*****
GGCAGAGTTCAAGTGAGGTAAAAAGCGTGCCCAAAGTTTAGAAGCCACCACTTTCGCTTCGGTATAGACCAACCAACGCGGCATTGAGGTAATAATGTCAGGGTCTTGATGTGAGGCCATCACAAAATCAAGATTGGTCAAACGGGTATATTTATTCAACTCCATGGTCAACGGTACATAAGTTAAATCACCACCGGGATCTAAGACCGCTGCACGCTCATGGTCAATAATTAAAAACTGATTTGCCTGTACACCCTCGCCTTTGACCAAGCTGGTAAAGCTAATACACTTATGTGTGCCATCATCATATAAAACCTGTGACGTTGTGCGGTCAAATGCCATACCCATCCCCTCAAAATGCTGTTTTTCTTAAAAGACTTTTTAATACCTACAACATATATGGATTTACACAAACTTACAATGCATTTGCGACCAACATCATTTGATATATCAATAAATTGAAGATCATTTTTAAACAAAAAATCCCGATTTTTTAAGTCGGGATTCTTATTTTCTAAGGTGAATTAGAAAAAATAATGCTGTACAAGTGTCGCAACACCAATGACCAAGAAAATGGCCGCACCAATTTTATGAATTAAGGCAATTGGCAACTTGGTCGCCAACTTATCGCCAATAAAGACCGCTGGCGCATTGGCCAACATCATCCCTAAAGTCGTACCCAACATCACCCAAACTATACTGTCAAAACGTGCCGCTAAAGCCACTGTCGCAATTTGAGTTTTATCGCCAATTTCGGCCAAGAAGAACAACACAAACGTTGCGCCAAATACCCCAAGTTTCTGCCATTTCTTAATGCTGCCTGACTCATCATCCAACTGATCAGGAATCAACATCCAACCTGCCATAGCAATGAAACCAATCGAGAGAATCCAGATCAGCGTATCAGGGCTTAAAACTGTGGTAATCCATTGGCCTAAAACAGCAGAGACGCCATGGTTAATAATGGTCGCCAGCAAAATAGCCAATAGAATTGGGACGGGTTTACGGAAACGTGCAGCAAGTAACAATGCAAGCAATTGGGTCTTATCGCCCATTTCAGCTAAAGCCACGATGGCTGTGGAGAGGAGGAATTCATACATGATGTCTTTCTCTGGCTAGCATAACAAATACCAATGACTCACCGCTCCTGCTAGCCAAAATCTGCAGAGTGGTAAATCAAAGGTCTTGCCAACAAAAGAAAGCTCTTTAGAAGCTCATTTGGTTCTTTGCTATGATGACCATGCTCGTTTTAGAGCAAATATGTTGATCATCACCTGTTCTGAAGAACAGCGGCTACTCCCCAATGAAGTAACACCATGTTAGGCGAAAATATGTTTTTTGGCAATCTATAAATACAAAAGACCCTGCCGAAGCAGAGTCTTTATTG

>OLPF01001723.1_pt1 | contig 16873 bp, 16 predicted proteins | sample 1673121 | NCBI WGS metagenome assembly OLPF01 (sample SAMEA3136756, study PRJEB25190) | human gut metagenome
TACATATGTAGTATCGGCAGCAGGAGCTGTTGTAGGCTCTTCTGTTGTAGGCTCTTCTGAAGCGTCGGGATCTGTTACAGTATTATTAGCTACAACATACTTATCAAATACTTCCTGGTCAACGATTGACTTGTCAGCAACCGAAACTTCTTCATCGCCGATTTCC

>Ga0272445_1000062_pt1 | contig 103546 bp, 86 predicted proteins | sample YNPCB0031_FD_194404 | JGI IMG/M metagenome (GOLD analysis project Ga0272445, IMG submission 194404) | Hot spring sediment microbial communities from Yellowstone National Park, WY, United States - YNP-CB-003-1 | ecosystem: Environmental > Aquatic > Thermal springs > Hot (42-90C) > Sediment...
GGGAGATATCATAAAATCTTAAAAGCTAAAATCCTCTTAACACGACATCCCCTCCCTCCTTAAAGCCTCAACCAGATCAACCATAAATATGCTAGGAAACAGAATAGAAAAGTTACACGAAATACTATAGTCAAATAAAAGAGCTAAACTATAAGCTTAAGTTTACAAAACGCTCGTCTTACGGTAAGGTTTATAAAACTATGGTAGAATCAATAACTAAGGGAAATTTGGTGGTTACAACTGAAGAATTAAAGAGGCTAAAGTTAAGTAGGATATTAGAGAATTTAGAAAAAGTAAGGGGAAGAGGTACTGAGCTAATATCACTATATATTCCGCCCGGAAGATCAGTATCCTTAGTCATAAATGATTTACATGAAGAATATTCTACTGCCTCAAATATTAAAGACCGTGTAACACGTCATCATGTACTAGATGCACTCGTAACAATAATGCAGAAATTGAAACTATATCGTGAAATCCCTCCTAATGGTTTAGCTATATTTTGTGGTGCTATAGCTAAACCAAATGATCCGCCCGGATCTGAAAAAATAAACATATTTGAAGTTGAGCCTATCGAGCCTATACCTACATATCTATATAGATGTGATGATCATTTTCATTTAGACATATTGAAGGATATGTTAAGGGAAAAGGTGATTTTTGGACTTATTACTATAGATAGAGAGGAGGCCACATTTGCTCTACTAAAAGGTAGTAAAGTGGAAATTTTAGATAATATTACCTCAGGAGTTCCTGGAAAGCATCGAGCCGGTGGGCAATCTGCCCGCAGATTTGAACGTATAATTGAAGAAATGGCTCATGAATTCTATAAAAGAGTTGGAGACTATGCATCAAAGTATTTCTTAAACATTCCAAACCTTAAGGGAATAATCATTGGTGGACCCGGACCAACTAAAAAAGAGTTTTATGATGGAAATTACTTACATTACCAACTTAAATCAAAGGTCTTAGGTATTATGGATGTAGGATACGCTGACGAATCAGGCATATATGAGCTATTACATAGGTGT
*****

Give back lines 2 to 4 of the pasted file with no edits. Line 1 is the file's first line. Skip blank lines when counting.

>OLPF01001723.1_pt1 | contig 16873 bp, 16 predicted proteins | sample 1673121 | NCBI WGS metagenome assembly OLPF01 (sample SAMEA3136756, study PRJEB25190) | human gut metagenome
TACATATGTAGTATCGGCAGCAGGAGCTGTTGTAGGCTCTTCTGTTGTAGGCTCTTCTGAAGCGTCGGGATCTGTTACAGTATTATTAGCTACAACATACTTATCAAATACTTCCTGGTCAACGATTGACTTGTCAGCAACCGAAACTTCTTCATCGCCGATTTCC

>Ga0272445_1000062_pt1 | contig 103546 bp, 86 predicted proteins | sample YNPCB0031_FD_194404 | JGI IMG/M metagenome (GOLD analysis project Ga0272445, IMG submission 194404) | Hot spring sediment microbial communities from Yellowstone National Park, WY, United States - YNP-CB-003-1 | ecosystem: Environmental > Aquatic > Thermal springs > Hot (42-90C) > Sediment...